However, backing up to Sunday brings up a small bridal shower I went to for my dear, dear friend. I made some promises to blog about it and have been anxious to put my pictures up, but I had to get through this week before finding the spare time. So, it's 11:15pm and I'm running on a three hour nap since 5:00am yesterday, but I don't want to wait any longer!

The party was lovely. It was small and intimate and full of laughter, lace, little panties, and brunch-y food. I especially loved our mismatched collection of glasses for mimosas!

Once I got home I had a proper photoshoot with the remaining scones I had made. These scones were a last minute decision as I attempted to work with what I already had in my cupboards and to keep myself from being so adventurous that I was doomed for disaster. I almost always have the ingredients for scones on hand and am perfectly satisfied with a simple cream scone with jam and tea, but many people like theirs less traditional and more fully flavored. I wanted to shy away from anything too sweet, knowing there would be plenty of sugar on the table.

I came up with coffee hazelnut scones based on a cream scone recipe I've been using for a couple years, and I threw in coarsely chopped toasted hazelnuts and added instant espresso to the wet ingredients. They turned out quite delicious!

Coffee Hazelnut Scones

Makes 8 scones.

2 cups all-purpose flour
1/3 cup granulated white sugar
2 t. baking powder
1/8 t. salt
1/3 cup chilled, unsalted butter
3/4 cup chopped hazelnuts, skin removed, toasted
1 large egg, lightly beaten
1 t. vanilla extract
1/2 cup heavy whipping cream (or half & half or whole milk)
1 T. instant espresso granules

1. Preheat oven to 375°. Place rack in the middle of the oven.
2. In a large bowl mix together flour, sugar, bakig powder, and salt. Cut the butter into small pieces (or use a large grater) and cut it into dough until it resembles coarse crumbs. Mix in hazelnuts. In a small separate bowl combine egg, vanilla, cream, and espresso granules. Now stir together wet and dry ingredients until just combined.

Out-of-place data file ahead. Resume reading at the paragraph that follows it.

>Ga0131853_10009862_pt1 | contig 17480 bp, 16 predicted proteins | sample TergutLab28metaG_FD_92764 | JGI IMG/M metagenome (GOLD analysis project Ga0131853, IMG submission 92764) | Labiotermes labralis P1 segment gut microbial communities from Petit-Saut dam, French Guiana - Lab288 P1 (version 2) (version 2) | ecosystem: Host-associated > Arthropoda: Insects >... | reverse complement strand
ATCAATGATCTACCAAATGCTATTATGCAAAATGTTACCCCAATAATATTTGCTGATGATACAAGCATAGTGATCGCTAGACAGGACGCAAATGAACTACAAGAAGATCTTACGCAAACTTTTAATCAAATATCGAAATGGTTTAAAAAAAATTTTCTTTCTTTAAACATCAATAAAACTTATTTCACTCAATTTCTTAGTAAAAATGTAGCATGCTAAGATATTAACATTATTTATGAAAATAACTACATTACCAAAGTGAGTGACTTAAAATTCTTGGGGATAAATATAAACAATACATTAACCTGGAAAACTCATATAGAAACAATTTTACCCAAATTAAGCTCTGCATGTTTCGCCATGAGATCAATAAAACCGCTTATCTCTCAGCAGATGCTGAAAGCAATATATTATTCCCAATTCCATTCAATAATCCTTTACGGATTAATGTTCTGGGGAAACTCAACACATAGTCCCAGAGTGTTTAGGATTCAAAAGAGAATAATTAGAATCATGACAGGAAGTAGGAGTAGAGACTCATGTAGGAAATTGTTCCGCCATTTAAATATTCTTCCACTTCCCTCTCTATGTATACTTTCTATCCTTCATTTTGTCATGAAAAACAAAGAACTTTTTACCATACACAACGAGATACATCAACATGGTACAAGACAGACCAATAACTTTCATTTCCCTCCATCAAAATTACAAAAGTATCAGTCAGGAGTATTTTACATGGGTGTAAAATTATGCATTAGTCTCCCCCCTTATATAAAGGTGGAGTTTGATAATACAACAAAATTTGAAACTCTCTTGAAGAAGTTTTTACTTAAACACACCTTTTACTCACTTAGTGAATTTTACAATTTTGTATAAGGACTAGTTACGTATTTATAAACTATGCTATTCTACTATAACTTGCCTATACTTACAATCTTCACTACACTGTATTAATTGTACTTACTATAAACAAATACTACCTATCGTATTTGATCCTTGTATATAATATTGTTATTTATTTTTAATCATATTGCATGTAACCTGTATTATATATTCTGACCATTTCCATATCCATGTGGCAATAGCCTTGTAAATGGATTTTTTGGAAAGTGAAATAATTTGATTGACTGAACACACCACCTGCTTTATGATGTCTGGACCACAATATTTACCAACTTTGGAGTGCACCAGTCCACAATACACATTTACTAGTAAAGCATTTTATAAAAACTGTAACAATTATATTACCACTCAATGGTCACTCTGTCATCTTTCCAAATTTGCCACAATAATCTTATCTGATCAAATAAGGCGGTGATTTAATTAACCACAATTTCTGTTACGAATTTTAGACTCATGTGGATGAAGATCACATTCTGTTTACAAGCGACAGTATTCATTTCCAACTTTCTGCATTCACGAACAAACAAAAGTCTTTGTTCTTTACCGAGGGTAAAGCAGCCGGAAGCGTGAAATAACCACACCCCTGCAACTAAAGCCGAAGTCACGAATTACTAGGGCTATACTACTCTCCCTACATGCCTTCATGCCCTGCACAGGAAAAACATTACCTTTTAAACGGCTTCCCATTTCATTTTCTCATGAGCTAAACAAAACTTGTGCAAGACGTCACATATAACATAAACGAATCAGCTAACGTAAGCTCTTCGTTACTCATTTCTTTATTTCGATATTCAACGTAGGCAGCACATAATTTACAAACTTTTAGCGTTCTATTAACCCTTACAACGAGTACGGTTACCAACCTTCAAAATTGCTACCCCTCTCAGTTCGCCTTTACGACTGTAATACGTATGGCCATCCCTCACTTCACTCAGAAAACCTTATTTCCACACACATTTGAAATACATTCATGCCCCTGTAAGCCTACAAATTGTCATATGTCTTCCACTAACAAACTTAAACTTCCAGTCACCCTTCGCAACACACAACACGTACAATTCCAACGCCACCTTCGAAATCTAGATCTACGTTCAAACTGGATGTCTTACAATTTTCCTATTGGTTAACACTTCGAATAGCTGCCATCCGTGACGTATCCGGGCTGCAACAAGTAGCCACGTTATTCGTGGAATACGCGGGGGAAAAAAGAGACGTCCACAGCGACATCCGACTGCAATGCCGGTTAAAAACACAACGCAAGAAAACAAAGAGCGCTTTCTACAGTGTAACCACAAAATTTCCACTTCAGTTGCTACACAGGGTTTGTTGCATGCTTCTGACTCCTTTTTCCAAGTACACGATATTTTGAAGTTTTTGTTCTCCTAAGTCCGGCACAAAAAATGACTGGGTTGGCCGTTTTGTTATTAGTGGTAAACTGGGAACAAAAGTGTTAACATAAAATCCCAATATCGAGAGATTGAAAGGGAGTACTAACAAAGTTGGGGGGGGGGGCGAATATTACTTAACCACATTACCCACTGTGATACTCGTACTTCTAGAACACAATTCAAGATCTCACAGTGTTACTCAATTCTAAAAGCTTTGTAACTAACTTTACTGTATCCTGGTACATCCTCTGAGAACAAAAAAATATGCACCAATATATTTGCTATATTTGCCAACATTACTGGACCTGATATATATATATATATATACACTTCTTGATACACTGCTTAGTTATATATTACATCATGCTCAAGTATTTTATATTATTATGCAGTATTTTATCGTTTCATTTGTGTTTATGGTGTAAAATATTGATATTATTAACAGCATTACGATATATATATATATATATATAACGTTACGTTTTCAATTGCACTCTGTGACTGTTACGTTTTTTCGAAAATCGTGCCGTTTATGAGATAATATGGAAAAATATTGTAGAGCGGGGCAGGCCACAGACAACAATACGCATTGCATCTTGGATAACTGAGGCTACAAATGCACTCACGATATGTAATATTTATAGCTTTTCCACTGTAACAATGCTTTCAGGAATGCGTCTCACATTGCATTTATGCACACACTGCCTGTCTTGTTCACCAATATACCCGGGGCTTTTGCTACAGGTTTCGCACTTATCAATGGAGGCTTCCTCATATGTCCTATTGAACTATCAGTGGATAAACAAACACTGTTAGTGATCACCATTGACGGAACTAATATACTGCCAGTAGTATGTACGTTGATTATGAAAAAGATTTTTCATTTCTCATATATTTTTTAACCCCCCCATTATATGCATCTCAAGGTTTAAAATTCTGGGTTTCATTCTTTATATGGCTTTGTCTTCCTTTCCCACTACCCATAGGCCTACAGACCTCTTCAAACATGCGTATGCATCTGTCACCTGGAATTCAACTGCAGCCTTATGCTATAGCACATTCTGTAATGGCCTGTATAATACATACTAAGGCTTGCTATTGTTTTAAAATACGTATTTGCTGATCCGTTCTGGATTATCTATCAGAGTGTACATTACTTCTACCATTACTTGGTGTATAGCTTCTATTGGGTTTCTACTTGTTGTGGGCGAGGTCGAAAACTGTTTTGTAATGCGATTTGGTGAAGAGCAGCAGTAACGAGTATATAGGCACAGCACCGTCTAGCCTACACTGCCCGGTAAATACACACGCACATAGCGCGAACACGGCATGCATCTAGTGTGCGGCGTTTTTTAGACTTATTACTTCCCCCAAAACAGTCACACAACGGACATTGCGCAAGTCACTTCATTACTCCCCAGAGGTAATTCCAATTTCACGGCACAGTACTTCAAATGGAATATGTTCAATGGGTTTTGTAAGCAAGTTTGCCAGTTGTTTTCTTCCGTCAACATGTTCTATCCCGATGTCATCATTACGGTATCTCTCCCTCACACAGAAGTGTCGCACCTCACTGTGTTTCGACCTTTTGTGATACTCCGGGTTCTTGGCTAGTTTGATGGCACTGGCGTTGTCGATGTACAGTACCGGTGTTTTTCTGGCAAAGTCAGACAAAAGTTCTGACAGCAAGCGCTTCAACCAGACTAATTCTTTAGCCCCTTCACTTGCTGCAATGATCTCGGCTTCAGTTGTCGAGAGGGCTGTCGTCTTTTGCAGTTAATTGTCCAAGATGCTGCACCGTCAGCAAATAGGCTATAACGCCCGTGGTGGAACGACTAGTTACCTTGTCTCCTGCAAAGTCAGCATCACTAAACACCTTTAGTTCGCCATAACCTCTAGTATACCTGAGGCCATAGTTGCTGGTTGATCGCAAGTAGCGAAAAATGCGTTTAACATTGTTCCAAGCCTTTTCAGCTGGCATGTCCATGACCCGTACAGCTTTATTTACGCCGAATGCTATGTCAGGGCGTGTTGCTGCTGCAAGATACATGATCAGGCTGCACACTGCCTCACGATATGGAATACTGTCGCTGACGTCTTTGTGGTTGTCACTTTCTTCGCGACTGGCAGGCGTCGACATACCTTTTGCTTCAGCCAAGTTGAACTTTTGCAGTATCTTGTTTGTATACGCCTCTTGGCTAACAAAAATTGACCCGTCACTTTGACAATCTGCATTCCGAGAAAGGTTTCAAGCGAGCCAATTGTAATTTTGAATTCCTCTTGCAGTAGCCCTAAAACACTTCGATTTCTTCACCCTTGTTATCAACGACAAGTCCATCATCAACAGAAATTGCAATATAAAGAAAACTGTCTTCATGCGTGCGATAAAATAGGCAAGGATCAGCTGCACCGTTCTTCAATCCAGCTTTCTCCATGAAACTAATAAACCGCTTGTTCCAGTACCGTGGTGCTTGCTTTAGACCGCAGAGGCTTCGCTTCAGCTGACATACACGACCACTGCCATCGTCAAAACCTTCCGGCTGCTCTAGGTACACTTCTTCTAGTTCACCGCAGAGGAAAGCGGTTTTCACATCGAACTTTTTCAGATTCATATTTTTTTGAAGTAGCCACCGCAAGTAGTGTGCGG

3. Empty onto a lightly floured surface and gently knead. Pat the dough into a circle 7 inches round and about 1-1/2 inches thick. Cut into 8 triangular sections. Transfer triangles to cookie sheet and bake 12-15 minutes or until lightly brown.

4. Cool slightly but serve while still warm!

Friday, November 9, 2007

Willing to bargain curry for stain remover

Another week is over. Let's all breathe a sigh of relief, reward ourselves with a sliver of Lindt goodness, turn Feist on softly, and curl up on top of our duvet for a lazy nap.

This was the vision playing through my head a little bit ago, but as I headed for that rumpled, cozy duvet I stopped short and had to laugh/groan. A relatively big spot shone back at me in a hue suspiciously identical to my highlighter pen. The humor was found in envisioning, from a third-person perspective, the early hours of this morning, in which I dragged myself out of bed at 6:22 (after hitting snooze four times) to study for a quiz. My desk chair looked especially uncomfortable at that hour, so I splashed water on my face and propped my pillows up in bed with my book...and highlighter.

I recall being quite alert for a good half hour; then my eyelids started to shut. After fighting half-dreams and random thoughts like I wonder what time it is in New Zealand? I reset my alarm for eight o'clock.

It took until three in the afternoon for me to realized I had left the cap off my highlighter during my morning nap!

Oh dear. The repercussions of college life.

I love the whole college life thing, but I hate it. I hate the exhaustion, but I love the learning. I never want to stop learning. I know that's not a legitimate fear in the broader concept of "learning," but it's wonderful to have hundreds of classes at my fingertips. I don't want to be a full-time student for too much longer, but I want to be able to take French, Islamic history, poetry, gender studies, current issues of Timbuktu, and all subjects in between whenever I can.

I also want to continue living in community. Not in a bleak hall, dependent upon a cafeteria for "nourishment," as a freshman again, but with at least one housemate, a kitchen to share, and enough togetherness that the faulty smoke alarm and homely coffee table don't matter so much.